Last updated: April 10, 2013 at 08:42 a.m.
The quantitative reasoning requirement has been established to develop students' abilities to collect, summarize and analyze numerical data; to make abstract concepts operational; and to think critically about the accuracy and soundness of conclusions based on data or on mathematical models. Quantitative reasoning courses usually embed methodological training in their subject matter. These courses vary widely in the skills that are emphasized, but they usually include one or more of the following:
A. Learning to read, construct, interpret and evaluate tables, graphs and charts.
B. Developing quantitative measures of physical, behavioral or social phenomena.
C. Using mathematical models to express causal relationships and to explore the implications of changed assumptions or proposed solutions to problems in the physical or social world.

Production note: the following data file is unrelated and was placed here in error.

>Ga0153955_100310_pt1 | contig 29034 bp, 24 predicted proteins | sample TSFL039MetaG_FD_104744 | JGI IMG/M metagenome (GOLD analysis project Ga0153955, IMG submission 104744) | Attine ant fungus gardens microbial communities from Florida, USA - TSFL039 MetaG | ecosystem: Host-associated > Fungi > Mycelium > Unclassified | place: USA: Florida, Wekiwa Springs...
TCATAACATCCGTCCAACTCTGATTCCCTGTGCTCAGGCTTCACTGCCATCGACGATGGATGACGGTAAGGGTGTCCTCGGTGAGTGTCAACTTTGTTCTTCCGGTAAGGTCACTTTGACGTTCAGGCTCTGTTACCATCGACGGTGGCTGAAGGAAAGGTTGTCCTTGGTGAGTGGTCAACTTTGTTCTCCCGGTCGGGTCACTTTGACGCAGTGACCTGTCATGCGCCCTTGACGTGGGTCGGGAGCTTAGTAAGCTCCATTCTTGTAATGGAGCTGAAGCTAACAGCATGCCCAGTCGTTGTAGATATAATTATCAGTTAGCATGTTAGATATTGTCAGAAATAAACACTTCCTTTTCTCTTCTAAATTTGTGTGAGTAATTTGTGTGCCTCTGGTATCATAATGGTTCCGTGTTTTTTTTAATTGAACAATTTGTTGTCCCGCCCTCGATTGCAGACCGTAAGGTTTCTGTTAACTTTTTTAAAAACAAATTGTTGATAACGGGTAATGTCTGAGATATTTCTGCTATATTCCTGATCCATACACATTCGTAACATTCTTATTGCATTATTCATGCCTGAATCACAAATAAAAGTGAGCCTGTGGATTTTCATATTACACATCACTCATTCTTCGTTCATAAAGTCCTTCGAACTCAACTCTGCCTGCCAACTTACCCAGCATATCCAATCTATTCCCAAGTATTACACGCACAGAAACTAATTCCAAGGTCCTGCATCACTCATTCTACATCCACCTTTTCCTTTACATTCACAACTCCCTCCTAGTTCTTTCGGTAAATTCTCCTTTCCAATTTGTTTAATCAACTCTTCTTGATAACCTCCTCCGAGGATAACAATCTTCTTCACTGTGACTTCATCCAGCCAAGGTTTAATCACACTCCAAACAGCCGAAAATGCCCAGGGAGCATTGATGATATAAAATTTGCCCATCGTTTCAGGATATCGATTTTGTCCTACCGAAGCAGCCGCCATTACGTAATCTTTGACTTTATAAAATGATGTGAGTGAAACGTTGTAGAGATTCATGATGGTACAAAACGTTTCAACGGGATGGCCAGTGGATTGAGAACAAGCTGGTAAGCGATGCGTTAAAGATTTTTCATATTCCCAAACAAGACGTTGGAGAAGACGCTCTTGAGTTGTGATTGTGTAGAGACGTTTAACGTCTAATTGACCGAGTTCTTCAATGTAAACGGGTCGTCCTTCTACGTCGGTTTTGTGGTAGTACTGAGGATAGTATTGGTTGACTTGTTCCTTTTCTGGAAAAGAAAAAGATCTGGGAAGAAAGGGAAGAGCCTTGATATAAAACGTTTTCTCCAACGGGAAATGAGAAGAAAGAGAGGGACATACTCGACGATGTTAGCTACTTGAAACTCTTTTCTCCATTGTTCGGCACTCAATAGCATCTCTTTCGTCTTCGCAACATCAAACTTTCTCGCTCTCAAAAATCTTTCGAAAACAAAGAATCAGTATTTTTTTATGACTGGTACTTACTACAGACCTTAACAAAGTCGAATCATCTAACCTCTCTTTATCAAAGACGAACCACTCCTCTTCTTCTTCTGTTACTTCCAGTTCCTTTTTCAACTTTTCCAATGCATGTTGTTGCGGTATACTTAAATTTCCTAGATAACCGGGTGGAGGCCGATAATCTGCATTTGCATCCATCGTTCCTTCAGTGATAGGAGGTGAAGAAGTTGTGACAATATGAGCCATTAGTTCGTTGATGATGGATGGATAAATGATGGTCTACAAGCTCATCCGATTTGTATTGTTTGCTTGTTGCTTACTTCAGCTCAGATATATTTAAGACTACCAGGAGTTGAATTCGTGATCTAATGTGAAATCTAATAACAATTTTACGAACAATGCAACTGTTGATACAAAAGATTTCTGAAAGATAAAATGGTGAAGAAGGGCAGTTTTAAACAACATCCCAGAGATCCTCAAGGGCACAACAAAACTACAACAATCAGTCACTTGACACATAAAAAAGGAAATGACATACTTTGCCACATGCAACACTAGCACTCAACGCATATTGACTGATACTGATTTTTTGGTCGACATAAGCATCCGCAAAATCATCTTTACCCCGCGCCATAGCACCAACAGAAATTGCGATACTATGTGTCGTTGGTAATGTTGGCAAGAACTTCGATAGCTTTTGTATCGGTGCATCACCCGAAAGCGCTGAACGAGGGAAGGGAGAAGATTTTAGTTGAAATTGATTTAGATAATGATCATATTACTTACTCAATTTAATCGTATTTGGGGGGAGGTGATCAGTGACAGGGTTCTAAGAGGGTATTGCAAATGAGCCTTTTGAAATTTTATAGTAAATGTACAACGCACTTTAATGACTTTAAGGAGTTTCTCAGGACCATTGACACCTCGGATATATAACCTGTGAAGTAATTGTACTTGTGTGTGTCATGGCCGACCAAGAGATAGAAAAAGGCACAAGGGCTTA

D. Collecting and organizing numerical data from archives, surveys, lab experiments or other sources.
E. Testing hypotheses using experimental or statistical controls.
F. Assessing the limitations of research, such as the reliability and validity of measures, adequacy of experimental design, sample size and quality and alternative hypotheses and interpretations.
Each Brandeis undergraduate is required to take one course from the approved list of quantitative reasoning courses. This list may change, so students should consult the most recent list of approved courses in the Course Schedule to assure that they will receive requirement credit. (Naturally, students will not be denied credit retroactively if a course taken to fulfill the requirement is later dropped from the list.)
Some courses satisfy the quantitative reasoning requirement only when they are taken with the corresponding lab.
Courses of Instruction
Evolution and Biodiversity
Data Analysis and Statistics Workshop
The Principles of Biological Modeling
General Chemistry I
General Chemistry II
Honors General Chemistry I
Honors General Chemistry II
Statistical Machine Learning
A Survey of Economics
Introduction to Microeconomics
Statistics for Economic Analysis
Early Modern Europe (1500-1700)
Science on Trial
Mathematical Methods in Linguistics
Introductory Physics I
Introductory Physics II
Advanced Introductory Physics I
Advanced Introductory Physics II
Advanced Physics Laboratory
Applied Research Methods
Evaluation of Evidence